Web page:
Because both the Park Commission and the Recreation Commission dealt with maintenance and programming of the same sites, the two merged in 1950, and the Recreation and Park Department was born, managed by the Recreation and Park Commission.
The San Francisco Recreation and Park Department now administers more than 220 parks, playgrounds, and open spaces, including two outside the city limits—Sharp Park in Pacifica and Camp Mather in the High Sierras. The system includes 25 recreation centers, nine swimming pools, five golf courses and numerous tennis courts, ball diamonds, soccer fields and other sports venues. Included in the Department’s responsibilities are the Marina Yacht Harbor, the San Francisco Zoo and Lake Merced.
Meet the General Manager
During his tenure, Phil Ginsburg has made increasing access to public recreation one of the department’s primary objectives, ensuring that the city’s children and families have the opportunity to not only survive in the city, but thrive. Since 2009, Rec and Park has created new, innovative recreation programs and summer camps, encouraging everyone to connect with nature and get out and play. Under Phil’s leadership, the department has developed a robust recreation scholarship program, providing more than 8,000 scholarships and over $1 million in free programming to park users each year.
In recent years, Phil and his team have implemented playground, trail and facility improvements across the city, thanks to two voter-approved bond initiatives totaling $385 million. These capital upgrades are critical to ensuring that children and families will have clean, safe and beautiful parks to enjoy for decades to come. Under Phil’s guidance, Rec and Park has also completed several water conservation projects, cultivated nearly 186,000 hours of annual support from volunteers, developed youth environmental stewardship programs, and launched a citywide program to manage San Francisco’s urban agriculture and community gardening efforts.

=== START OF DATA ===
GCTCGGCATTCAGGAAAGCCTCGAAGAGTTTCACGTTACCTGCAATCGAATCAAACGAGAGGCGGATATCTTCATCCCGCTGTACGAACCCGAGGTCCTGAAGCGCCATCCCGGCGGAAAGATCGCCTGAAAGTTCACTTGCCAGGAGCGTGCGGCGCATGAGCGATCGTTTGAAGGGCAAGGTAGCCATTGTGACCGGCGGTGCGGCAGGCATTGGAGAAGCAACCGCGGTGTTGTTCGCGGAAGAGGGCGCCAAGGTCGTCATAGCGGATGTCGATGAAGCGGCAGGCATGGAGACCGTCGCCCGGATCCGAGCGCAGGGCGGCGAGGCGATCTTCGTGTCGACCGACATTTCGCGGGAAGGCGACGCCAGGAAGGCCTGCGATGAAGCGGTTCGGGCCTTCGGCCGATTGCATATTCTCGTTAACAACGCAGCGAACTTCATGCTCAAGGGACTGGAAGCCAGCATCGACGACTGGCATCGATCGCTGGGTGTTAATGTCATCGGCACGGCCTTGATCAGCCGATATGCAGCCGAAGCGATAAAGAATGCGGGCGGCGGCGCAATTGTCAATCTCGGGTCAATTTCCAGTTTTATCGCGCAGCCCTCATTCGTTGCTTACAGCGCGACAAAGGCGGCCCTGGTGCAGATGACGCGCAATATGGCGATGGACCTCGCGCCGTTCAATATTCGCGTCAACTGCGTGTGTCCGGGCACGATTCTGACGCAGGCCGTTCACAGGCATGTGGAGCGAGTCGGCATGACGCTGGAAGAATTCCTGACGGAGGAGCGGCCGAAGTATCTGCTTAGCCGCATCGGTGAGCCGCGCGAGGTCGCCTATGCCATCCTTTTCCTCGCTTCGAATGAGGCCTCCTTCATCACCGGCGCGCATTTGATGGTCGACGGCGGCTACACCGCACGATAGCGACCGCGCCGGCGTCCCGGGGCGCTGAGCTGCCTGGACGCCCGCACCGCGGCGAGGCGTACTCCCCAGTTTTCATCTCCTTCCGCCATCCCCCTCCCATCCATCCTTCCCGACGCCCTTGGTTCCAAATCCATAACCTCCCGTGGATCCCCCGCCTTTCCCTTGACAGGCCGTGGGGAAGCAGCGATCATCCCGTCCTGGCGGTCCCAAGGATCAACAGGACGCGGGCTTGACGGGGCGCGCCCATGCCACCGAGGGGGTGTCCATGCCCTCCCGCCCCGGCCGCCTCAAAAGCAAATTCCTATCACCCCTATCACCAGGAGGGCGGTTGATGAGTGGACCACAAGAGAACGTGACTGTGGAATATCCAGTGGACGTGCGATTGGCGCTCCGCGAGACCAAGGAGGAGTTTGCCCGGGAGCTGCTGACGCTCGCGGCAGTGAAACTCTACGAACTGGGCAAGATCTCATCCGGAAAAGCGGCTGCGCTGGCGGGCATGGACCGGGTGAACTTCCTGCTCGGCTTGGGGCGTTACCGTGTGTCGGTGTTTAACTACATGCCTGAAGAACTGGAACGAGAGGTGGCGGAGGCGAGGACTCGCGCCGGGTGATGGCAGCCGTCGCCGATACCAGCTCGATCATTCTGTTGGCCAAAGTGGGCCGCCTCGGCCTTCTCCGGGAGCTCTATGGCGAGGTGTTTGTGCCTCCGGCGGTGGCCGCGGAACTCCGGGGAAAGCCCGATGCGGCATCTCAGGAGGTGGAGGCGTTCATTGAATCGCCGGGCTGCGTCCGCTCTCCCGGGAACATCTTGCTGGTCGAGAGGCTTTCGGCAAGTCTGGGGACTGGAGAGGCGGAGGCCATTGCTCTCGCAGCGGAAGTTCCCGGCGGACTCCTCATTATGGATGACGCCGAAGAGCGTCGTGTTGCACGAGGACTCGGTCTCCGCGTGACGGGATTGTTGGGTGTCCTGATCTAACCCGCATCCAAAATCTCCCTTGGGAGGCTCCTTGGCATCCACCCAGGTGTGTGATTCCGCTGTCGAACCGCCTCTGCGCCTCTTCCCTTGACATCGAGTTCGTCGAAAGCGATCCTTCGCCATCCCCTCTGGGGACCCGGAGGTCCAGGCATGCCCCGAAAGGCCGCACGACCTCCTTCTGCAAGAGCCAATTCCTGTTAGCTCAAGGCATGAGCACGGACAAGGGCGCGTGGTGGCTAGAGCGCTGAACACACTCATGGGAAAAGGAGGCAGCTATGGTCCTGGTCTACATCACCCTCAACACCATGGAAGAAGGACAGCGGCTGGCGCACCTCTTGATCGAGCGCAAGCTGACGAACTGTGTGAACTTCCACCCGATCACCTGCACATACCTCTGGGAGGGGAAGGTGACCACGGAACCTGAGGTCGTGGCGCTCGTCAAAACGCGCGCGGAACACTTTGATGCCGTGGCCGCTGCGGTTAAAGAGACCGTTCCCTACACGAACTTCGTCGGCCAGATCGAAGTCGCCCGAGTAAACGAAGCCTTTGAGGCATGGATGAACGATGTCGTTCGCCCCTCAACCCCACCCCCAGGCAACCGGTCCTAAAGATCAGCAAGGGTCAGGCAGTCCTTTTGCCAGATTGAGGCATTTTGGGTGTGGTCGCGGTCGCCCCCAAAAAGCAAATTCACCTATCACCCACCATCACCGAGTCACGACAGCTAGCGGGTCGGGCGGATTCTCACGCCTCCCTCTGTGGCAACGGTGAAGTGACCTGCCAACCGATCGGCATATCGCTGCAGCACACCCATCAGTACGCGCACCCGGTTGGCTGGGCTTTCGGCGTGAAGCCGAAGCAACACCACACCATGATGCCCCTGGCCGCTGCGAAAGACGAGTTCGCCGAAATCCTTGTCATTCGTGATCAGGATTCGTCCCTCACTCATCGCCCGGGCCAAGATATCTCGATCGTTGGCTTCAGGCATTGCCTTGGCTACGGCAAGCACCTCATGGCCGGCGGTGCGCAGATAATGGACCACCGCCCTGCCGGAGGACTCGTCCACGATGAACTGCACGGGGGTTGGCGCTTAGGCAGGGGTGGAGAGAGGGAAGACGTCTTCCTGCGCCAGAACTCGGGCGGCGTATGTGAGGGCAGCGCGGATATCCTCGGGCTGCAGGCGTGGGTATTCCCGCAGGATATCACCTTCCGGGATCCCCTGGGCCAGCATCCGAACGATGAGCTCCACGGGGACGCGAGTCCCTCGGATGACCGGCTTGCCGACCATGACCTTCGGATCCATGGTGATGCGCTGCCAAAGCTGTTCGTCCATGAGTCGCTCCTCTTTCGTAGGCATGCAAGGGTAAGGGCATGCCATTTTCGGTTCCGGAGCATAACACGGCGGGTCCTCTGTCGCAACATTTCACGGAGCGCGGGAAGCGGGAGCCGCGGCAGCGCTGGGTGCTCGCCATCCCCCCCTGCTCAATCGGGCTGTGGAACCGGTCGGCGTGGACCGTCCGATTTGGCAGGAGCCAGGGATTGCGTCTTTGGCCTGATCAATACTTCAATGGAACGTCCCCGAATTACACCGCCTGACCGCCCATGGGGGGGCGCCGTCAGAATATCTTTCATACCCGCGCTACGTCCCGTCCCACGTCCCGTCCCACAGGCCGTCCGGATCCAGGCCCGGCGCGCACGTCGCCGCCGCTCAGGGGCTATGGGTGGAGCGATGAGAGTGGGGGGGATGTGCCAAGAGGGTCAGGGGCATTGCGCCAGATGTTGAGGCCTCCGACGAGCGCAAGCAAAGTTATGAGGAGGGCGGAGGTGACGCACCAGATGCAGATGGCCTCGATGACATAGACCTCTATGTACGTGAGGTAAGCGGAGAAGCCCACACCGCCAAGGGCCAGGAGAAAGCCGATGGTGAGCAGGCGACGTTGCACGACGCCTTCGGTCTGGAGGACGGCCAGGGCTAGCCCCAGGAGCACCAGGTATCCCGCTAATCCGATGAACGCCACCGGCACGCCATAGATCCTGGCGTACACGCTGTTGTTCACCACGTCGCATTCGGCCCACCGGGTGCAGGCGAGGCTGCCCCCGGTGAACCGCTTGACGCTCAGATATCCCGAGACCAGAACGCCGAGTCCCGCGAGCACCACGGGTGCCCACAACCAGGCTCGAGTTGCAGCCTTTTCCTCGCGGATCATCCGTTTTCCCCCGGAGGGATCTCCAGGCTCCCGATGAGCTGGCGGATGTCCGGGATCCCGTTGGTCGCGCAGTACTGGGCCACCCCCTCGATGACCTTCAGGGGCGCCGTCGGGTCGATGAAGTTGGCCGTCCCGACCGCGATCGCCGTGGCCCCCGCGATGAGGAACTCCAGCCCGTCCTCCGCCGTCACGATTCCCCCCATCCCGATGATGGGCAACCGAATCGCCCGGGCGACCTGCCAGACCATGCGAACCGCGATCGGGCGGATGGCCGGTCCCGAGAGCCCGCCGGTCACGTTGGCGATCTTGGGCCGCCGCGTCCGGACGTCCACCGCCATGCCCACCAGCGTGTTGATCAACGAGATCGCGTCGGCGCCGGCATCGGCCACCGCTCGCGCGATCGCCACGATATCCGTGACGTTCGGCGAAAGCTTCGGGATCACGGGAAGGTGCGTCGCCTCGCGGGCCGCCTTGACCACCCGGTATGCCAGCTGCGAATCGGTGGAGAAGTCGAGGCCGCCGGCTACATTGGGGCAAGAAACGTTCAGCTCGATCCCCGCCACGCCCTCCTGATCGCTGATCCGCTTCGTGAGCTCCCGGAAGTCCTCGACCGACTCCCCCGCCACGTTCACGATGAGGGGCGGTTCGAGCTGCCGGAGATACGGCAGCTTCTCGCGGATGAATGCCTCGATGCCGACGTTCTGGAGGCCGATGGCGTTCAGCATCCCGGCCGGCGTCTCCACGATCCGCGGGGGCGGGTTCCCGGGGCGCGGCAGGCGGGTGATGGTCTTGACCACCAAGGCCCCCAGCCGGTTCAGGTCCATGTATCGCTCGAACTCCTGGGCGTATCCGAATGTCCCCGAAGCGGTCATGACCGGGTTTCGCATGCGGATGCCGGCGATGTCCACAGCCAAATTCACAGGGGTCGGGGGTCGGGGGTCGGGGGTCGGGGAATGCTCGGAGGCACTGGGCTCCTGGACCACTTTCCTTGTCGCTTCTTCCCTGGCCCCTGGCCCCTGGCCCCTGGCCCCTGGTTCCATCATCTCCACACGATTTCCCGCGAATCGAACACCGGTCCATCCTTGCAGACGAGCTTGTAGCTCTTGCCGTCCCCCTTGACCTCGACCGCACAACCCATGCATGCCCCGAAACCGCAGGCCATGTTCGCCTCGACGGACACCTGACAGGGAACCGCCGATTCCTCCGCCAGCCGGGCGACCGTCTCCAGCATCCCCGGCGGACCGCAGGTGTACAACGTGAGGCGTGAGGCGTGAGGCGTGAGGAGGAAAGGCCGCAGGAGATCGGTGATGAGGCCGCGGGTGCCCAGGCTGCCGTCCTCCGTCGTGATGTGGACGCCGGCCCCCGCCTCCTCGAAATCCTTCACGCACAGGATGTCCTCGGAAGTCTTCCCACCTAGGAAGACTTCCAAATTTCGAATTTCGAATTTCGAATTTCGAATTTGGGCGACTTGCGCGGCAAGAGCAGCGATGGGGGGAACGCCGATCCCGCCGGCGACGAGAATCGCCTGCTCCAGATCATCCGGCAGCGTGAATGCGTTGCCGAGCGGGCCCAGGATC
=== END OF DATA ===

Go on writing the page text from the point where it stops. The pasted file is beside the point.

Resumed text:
Understanding the realities of 21st Century government, Phil has helped San Francisco’s park system avoid catastrophic cuts, closures and service reductions through the strategic use of public-private partnerships, creative revenue strategies, technology and administrative efficiencies.
Phil has more than a decade of experience in San Francisco city government, having previously served as a deputy City Attorney, Director of the Department of Human Resources, and Chief of Staff to Mayor Gavin Newsom.
Recognized across the country for his leadership, Phil sits on the Board of the City Parks Alliance, a national organization advocating for large urban park systems. In 2013, Phil was presented with a “Legacy Award” by America Scores Bay Area for his leadership and commitment to San Francisco youth. In 2012, the Trust for Public Land named San Francisco the nation’s best urban park system.
Phil is a graduate of Dartmouth College and Hastings College of the Law. Parks play a significant role in his personal life as well. He proposed to his wife Emily on a backcountry trek in Glacier National Park, and can often be found rooting on his daughters, Grace and Sarah, on San Francisco’s many ball fields or enjoying Camp Mather in the High Sierras with his family during the summer.